We have a range of techniques to deal with these problems. We’ve seen enough families to have a sense of what a CLM family and its home looks like. So we make much of our observations. We sometimes tell lies, talking of veterinary agents who will be coming by to vaccinate livestock in order to get people to talk about animals that might otherwise deny that they have. In order to find hidden homes, we ask women whom we qualify to point us towards neighbors whose lives are hard.

But it becomes a process with a catch-as-catch-can feel, lacking the discipline of the long, usual process, rooted in community participation, which we prefer. Our nostalgia for lost discipline might look like officiousness, but sacrificing discipline to speed may have grave consequences. Wednesday I went with two teams to a neighborhood called “Premye Pas”, the last place you go through before you start the climb towards Tit Montay. We found and enrolled seven families, but have no way of assuring ourselves that there aren’t two or seven or fifteen more.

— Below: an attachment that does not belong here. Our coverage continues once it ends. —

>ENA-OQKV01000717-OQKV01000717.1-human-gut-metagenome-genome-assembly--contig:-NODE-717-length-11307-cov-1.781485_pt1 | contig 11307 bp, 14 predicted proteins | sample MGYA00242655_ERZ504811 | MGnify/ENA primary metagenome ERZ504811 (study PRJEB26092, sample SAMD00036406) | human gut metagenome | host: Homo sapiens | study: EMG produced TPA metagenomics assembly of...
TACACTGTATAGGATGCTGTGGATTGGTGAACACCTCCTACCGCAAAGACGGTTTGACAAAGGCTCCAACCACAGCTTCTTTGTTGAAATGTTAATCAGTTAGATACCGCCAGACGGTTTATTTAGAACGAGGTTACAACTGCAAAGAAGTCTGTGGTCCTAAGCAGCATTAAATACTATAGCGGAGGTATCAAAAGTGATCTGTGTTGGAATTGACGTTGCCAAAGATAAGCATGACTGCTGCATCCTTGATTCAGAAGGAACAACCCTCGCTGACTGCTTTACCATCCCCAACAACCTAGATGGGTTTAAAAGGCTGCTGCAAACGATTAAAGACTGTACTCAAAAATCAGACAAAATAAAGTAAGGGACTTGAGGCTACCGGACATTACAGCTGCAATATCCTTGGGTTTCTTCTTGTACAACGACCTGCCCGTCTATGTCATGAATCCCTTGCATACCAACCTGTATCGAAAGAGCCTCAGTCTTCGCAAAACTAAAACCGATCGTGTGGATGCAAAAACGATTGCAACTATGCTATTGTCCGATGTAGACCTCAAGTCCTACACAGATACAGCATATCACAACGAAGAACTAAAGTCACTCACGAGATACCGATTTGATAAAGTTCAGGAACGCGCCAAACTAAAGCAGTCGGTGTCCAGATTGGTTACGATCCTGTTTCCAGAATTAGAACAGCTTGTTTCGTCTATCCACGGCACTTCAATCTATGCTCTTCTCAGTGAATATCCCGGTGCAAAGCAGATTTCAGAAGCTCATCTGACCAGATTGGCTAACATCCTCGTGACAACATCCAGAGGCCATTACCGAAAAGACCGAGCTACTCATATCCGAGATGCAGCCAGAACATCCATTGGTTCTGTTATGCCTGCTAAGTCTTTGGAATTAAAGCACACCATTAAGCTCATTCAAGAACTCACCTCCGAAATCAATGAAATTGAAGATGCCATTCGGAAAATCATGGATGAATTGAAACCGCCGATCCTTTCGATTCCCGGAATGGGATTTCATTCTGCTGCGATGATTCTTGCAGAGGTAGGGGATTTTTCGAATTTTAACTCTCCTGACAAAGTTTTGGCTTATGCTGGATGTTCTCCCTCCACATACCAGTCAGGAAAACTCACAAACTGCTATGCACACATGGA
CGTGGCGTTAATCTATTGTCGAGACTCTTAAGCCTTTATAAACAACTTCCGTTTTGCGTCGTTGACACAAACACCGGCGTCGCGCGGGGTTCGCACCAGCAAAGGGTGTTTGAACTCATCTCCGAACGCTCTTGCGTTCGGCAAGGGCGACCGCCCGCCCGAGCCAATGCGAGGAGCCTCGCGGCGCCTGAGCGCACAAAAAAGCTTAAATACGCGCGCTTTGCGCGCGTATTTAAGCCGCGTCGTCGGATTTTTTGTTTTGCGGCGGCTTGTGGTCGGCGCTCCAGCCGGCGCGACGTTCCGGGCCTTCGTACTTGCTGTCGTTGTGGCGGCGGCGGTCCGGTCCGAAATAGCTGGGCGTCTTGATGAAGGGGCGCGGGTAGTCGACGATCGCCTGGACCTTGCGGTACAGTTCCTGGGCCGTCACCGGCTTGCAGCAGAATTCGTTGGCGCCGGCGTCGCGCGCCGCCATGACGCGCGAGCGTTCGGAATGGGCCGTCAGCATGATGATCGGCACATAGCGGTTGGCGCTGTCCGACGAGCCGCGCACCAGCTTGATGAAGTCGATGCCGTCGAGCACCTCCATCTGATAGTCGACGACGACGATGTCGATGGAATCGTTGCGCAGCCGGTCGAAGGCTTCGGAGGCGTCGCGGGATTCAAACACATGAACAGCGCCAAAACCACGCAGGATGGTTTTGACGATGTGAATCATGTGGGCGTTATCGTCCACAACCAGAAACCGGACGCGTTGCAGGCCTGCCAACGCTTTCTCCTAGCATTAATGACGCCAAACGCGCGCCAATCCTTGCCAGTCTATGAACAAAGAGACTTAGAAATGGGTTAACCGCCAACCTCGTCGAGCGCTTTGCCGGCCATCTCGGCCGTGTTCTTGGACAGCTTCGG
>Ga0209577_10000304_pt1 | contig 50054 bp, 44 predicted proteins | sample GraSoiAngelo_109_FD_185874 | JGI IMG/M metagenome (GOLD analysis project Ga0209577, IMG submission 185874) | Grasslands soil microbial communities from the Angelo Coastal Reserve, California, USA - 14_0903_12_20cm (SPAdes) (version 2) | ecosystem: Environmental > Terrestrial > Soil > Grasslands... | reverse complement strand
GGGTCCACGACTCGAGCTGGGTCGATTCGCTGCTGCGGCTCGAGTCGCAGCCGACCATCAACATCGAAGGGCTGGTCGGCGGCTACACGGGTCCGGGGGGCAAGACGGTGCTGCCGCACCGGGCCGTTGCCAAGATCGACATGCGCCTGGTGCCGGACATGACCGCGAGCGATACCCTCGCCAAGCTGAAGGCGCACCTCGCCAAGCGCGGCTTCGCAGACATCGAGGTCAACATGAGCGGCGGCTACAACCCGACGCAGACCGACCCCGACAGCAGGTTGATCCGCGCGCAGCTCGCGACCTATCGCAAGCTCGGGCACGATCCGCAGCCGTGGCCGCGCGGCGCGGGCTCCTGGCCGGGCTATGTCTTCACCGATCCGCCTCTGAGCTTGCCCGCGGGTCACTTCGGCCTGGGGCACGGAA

And this matters a lot. Our commitment to working neighborhood-by-neighborhood means that we won’t return to Premye Pas again. We’ll spend 18 months with the CLM families there, but will turn elsewhere after that. Any family we’ve missed has forever lost its chance to join CLM. And it’s hard to imagine what other chance a family that needs CLM will ever find.

So as we look to further expansion in the coming year, we’ll need to apply what our experience has taught us. We need to get more disciplined, more focused during the selection and enrollment process. We can’t let our need to hurry push us to cut corners, miss steps, or spread ourselves too thin. Haitians say “two prese p ap fè jou a ouvri.” That means that too much hurrying doesn’t make the sun rise. It’s wisdom worth bearing in mind.